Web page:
No, He told me it was a novel. I did not read the novel until afterwards. I often don’t — if I do something based on a book, a lot of times I don’t actually read the book.
Because you don’t want to influence your performance?
Right. I’ve got to just have one thing that I’m working from. That said, I will fudge things and I do sometimes read… I can just sort of tell sometimes that I shouldn’t read something, that it just isn’t going to be helpful. And I’ll read it later. I abuse that policy sometimes, but for the most part I feel like I should just have the one thing to work off of. Not two different.
With that, since we don’t really get too in depth into the background of your character, how did you develop him and figure out what he was about?
I said to Don, when I read the script, [my character] sort of seemed like a kind of guy who has aspired in his career to be like a Rolling Stone reporter, but never got there. He’s a bit of an archaic, lefty, free newspaper kind of guy. His heyday was the late ‘70s. I thought that was an interesting, funny kind of guy. And Don said, “Yeah, that makes sense.”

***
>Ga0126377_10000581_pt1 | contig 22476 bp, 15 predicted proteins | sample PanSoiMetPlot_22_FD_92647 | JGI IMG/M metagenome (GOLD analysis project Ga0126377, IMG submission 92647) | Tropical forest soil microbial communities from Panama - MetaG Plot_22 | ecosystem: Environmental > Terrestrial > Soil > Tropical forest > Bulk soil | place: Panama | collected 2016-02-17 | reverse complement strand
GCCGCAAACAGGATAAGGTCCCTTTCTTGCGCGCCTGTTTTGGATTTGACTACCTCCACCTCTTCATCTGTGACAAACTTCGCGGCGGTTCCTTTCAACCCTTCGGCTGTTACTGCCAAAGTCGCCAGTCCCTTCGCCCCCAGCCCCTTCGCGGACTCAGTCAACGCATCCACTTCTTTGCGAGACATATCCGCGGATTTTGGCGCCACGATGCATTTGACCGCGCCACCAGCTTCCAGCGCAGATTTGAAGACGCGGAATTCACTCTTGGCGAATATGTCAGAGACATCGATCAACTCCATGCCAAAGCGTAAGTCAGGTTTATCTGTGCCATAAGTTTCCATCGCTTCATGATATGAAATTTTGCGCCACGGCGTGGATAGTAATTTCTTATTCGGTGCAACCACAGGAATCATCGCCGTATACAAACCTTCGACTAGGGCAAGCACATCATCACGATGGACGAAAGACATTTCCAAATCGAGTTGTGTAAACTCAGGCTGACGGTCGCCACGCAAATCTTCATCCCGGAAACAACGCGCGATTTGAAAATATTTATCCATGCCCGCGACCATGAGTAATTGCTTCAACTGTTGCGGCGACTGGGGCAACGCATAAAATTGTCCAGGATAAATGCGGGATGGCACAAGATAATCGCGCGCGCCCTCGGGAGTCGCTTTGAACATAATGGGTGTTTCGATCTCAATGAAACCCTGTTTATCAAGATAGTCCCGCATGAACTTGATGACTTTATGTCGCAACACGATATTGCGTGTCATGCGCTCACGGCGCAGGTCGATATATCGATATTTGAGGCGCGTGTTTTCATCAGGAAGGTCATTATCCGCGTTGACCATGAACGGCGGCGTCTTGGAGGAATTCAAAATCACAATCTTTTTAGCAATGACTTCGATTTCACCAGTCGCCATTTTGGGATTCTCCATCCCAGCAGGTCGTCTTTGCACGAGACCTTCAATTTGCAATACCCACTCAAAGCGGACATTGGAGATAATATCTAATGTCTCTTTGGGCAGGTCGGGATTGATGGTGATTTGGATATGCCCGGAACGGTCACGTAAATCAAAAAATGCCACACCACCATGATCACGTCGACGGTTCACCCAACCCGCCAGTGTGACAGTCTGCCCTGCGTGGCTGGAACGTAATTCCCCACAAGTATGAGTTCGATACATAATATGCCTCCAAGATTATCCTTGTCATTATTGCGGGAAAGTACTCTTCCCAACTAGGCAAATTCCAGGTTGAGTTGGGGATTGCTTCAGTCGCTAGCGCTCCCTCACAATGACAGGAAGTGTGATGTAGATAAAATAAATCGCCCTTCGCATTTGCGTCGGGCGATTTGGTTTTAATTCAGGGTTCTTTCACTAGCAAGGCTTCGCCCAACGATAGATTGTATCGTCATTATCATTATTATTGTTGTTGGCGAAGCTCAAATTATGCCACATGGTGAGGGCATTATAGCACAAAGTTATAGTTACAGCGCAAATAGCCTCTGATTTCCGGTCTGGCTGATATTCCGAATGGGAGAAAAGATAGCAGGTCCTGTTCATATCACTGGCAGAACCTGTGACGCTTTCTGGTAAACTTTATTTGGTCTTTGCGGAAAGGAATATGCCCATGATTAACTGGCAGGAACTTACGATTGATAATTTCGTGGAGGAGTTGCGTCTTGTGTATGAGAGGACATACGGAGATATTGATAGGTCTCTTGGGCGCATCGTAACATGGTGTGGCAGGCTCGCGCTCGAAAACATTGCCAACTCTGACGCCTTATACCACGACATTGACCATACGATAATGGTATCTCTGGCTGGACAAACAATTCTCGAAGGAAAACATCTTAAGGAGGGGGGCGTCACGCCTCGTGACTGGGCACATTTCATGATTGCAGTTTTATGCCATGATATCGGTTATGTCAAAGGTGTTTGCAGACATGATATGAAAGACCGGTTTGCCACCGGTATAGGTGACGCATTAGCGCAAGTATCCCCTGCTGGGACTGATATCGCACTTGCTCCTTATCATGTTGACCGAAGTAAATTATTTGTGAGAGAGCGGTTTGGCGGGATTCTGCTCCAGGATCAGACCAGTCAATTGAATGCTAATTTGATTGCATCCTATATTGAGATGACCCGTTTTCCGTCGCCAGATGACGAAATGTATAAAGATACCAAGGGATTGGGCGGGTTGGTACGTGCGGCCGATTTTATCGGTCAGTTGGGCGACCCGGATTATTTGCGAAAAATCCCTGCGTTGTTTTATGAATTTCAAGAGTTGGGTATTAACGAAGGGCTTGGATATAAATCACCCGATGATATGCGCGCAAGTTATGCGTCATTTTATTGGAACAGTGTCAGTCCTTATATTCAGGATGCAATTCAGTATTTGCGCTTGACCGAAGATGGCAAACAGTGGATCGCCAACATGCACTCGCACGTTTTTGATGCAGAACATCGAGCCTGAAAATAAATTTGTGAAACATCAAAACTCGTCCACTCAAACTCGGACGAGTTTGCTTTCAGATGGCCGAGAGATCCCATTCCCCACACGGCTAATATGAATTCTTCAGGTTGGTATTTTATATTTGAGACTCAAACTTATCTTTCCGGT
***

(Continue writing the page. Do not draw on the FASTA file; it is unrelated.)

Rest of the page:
And there was actually a specific journalist, the first journalist I was ever interviewed by — I don’t remember his name, or where he was from — but he just had this incredibly, hilariously skeptical attitude about everything. It was very funny to me. So, I remembered this guy, and I just kind of played him.
Is that something you do regularly, or that you’ve done in the past? Channel people you’ve met into characters you play?
There are some times in my life when I’ve been conscious of doing that. I’m sure I’m doing it all the time unconsciously. There are a couple of times where I’ve remembered that I’ve just seen in the street, who really struck me. I remembered [them] and consciously used that, sometimes.